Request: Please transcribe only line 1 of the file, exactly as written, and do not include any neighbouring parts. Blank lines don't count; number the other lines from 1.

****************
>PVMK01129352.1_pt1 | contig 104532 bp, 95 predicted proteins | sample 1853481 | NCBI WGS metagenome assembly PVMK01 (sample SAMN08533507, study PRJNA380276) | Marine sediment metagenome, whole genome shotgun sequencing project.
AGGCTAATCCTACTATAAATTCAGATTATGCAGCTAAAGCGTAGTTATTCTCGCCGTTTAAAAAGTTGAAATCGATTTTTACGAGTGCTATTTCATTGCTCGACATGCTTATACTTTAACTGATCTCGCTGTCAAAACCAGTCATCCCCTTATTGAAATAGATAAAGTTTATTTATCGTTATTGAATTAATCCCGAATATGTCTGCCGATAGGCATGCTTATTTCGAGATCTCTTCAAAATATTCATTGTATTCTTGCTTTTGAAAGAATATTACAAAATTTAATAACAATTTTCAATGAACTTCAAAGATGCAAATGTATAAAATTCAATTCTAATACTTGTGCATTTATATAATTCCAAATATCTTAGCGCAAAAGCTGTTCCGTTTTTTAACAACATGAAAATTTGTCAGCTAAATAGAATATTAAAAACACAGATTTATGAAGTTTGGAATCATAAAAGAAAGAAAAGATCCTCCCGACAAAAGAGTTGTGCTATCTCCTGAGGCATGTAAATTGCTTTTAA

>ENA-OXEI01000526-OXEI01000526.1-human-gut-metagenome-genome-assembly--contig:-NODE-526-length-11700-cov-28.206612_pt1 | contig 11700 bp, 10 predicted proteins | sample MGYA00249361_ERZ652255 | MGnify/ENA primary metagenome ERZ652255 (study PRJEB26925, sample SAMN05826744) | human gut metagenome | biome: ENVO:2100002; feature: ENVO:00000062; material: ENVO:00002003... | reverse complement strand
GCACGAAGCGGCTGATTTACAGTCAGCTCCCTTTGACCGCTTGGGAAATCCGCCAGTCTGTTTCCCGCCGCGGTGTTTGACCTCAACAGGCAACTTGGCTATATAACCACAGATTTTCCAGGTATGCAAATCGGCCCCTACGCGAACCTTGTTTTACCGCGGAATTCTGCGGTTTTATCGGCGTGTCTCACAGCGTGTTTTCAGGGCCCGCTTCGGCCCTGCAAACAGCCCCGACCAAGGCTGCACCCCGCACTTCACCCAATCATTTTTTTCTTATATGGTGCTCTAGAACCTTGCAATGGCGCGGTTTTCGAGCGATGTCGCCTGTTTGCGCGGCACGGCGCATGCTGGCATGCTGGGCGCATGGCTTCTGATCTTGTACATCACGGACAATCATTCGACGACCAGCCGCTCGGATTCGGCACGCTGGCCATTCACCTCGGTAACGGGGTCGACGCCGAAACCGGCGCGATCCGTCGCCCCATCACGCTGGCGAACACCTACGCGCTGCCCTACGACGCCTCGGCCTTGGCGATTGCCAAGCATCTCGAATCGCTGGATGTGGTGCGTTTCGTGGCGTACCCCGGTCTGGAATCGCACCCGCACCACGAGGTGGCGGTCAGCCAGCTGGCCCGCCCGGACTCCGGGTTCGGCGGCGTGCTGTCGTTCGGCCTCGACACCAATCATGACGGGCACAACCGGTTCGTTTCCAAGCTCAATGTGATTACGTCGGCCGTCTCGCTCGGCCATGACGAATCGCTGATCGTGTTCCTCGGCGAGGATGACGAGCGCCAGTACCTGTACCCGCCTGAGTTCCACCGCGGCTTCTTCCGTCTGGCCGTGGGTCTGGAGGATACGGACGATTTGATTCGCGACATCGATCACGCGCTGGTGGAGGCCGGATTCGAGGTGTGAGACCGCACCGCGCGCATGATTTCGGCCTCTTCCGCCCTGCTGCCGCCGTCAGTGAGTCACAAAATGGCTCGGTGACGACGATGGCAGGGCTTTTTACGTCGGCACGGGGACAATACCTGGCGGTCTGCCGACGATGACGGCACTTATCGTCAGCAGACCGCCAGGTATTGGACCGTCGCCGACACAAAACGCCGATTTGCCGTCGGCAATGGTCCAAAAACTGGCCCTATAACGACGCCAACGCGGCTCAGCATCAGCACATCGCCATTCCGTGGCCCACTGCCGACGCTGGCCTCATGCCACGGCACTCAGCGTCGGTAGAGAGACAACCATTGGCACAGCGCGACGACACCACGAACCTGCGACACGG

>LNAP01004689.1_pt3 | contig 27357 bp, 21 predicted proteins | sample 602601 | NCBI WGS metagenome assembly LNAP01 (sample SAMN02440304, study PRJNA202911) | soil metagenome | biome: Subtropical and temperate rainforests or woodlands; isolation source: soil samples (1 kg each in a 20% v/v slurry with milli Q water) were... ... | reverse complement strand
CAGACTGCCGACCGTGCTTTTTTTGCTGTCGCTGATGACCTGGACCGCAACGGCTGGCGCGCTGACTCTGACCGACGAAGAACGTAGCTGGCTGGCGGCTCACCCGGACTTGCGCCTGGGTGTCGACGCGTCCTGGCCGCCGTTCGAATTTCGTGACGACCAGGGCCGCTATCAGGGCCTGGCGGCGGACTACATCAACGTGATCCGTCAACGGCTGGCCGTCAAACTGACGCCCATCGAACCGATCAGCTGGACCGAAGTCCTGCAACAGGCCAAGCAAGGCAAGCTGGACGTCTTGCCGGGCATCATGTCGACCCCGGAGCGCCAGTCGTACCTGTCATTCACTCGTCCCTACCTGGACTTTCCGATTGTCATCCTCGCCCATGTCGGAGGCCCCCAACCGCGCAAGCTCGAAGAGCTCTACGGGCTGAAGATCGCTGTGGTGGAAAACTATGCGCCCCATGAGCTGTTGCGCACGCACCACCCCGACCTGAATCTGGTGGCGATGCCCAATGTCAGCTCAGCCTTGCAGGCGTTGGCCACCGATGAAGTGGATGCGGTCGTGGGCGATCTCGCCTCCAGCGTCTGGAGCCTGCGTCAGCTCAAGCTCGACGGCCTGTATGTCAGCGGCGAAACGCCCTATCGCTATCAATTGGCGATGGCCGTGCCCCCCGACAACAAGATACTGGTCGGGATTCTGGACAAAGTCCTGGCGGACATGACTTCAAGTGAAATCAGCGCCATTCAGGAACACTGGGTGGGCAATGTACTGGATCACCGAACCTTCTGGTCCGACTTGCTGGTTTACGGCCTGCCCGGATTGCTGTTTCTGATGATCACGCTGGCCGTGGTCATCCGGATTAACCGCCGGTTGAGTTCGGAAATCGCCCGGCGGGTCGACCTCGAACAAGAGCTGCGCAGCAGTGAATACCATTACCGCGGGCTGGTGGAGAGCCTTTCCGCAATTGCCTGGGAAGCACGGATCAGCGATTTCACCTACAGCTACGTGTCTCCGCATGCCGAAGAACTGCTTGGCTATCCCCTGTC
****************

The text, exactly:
>PVMK01129352.1_pt1 | contig 104532 bp, 95 predicted proteins | sample 1853481 | NCBI WGS metagenome assembly PVMK01 (sample SAMN08533507, study PRJNA380276) | Marine sediment metagenome, whole genome shotgun sequencing project.